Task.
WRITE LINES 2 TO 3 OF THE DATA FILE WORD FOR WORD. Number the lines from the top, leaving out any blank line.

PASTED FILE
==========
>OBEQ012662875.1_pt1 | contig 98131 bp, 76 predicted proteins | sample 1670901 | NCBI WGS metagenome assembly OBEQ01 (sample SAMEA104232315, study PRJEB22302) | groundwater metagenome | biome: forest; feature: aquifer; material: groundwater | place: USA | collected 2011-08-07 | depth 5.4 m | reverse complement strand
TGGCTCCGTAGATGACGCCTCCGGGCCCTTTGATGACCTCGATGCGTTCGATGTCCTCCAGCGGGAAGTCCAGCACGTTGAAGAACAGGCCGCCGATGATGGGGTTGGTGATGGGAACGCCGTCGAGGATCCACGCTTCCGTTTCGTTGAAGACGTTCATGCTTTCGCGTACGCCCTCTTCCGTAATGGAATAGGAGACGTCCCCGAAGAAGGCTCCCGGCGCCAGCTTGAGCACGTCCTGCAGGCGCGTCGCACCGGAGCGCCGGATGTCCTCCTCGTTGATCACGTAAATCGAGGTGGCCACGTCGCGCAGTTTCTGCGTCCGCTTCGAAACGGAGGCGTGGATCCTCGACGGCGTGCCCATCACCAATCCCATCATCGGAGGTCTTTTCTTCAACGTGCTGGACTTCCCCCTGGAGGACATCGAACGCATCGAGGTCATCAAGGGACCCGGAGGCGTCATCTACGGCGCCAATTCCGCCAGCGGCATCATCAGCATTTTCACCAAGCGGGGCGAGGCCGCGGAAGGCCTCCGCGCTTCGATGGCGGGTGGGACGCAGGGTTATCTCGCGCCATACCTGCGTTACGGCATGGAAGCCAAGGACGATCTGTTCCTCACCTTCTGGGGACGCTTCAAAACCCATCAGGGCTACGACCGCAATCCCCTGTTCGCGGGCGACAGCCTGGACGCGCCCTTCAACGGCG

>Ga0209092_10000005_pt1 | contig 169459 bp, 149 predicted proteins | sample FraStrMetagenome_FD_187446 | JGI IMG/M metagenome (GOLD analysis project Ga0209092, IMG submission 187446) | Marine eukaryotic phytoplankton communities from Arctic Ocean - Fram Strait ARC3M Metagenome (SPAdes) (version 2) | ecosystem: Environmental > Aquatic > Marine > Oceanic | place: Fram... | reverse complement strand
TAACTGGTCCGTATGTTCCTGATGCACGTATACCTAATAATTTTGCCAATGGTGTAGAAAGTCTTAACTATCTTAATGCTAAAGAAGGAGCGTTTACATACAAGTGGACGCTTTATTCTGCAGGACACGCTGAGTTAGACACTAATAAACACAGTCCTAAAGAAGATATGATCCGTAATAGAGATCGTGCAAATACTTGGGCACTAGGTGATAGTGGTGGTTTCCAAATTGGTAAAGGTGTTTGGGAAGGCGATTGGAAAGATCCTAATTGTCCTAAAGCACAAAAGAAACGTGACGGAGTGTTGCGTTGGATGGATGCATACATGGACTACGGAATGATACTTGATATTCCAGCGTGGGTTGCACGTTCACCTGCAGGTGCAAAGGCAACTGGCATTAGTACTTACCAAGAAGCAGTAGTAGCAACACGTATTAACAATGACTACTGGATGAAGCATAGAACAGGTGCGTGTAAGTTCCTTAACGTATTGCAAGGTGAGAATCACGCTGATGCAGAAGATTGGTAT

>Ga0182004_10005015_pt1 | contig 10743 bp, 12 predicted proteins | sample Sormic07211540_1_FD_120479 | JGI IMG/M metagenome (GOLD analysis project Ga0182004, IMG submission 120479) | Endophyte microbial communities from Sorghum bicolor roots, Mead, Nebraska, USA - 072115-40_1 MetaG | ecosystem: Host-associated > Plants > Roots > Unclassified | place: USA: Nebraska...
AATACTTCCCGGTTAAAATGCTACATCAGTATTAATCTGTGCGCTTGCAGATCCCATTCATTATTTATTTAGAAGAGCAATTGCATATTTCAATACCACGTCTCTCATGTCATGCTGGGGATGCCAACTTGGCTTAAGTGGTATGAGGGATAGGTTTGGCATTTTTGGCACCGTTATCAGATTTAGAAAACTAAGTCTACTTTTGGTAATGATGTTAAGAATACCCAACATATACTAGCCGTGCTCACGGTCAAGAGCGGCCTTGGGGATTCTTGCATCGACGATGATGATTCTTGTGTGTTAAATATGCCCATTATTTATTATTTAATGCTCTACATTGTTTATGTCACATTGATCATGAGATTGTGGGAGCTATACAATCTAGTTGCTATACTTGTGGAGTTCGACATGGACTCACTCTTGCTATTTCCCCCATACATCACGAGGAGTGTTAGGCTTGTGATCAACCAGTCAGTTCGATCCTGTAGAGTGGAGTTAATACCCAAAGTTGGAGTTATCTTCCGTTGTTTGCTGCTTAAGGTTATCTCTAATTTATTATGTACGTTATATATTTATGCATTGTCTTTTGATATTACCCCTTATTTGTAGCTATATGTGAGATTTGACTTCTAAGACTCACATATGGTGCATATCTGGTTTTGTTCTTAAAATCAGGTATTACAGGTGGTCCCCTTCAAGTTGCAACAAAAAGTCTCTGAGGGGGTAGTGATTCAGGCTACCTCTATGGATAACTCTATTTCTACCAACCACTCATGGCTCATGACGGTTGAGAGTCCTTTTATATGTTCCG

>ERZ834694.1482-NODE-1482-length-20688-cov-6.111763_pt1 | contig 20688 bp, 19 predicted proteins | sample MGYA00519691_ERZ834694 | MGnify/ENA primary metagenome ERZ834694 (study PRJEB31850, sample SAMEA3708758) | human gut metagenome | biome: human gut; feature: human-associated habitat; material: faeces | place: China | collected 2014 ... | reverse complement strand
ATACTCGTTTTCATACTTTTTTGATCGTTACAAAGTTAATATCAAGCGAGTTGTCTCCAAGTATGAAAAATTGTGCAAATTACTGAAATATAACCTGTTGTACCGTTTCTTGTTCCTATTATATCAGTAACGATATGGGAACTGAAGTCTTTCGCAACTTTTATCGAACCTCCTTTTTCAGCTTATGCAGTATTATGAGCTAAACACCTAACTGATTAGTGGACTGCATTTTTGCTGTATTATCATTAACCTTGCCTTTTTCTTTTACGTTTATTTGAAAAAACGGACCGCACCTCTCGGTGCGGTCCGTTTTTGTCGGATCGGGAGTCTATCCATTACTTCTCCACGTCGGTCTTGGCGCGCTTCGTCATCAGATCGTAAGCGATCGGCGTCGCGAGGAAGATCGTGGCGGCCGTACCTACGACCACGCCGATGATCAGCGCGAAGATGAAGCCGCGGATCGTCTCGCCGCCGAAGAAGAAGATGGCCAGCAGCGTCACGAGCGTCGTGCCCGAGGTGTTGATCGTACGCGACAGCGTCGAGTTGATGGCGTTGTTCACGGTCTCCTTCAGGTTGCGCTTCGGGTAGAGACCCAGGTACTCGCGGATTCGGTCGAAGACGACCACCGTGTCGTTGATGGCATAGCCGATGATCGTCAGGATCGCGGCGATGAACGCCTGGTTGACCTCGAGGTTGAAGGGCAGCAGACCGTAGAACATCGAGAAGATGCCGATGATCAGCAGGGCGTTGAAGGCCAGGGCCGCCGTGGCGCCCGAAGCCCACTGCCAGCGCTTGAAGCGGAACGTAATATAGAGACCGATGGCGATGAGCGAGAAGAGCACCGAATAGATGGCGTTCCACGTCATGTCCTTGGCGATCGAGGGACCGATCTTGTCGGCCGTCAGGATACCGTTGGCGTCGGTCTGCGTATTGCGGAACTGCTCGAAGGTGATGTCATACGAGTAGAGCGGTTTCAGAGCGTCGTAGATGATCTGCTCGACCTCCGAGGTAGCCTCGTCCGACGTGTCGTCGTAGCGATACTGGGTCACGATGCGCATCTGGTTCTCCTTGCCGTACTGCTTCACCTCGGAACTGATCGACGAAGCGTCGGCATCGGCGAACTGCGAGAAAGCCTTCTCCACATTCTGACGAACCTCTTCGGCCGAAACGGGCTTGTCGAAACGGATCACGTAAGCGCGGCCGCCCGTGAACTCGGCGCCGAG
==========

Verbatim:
TGGCTCCGTAGATGACGCCTCCGGGCCCTTTGATGACCTCGATGCGTTCGATGTCCTCCAGCGGGAAGTCCAGCACGTTGAAGAACAGGCCGCCGATGATGGGGTTGGTGATGGGAACGCCGTCGAGGATCCACGCTTCCGTTTCGTTGAAGACGTTCATGCTTTCGCGTACGCCCTCTTCCGTAATGGAATAGGAGACGTCCCCGAAGAAGGCTCCCGGCGCCAGCTTGAGCACGTCCTGCAGGCGCGTCGCACCGGAGCGCCGGATGTCCTCCTCGTTGATCACGTAAATCGAGGTGGCCACGTCGCGCAGTTTCTGCGTCCGCTTCGAAACGGAGGCGTGGATCCTCGACGGCGTGCCCATCACCAATCCCATCATCGGAGGTCTTTTCTTCAACGTGCTGGACTTCCCCCTGGAGGACATCGAACGCATCGAGGTCATCAAGGGACCCGGAGGCGTCATCTACGGCGCCAATTCCGCCAGCGGCATCATCAGCATTTTCACCAAGCGGGGCGAGGCCGCGGAAGGCCTCCGCGCTTCGATGGCGGGTGGGACGCAGGGTTATCTCGCGCCATACCTGCGTTACGGCATGGAAGCCAAGGACGATCTGTTCCTCACCTTCTGGGGACGCTTCAAAACCCATCAGGGCTACGACCGCAATCCCCTGTTCGCGGGCGACAGCCTGGACGCGCCCTTCAACGGCG

>Ga0209092_10000005_pt1 | contig 169459 bp, 149 predicted proteins | sample FraStrMetagenome_FD_187446 | JGI IMG/M metagenome (GOLD analysis project Ga0209092, IMG submission 187446) | Marine eukaryotic phytoplankton communities from Arctic Ocean - Fram Strait ARC3M Metagenome (SPAdes) (version 2) | ecosystem: Environmental > Aquatic > Marine > Oceanic | place: Fram... | reverse complement strand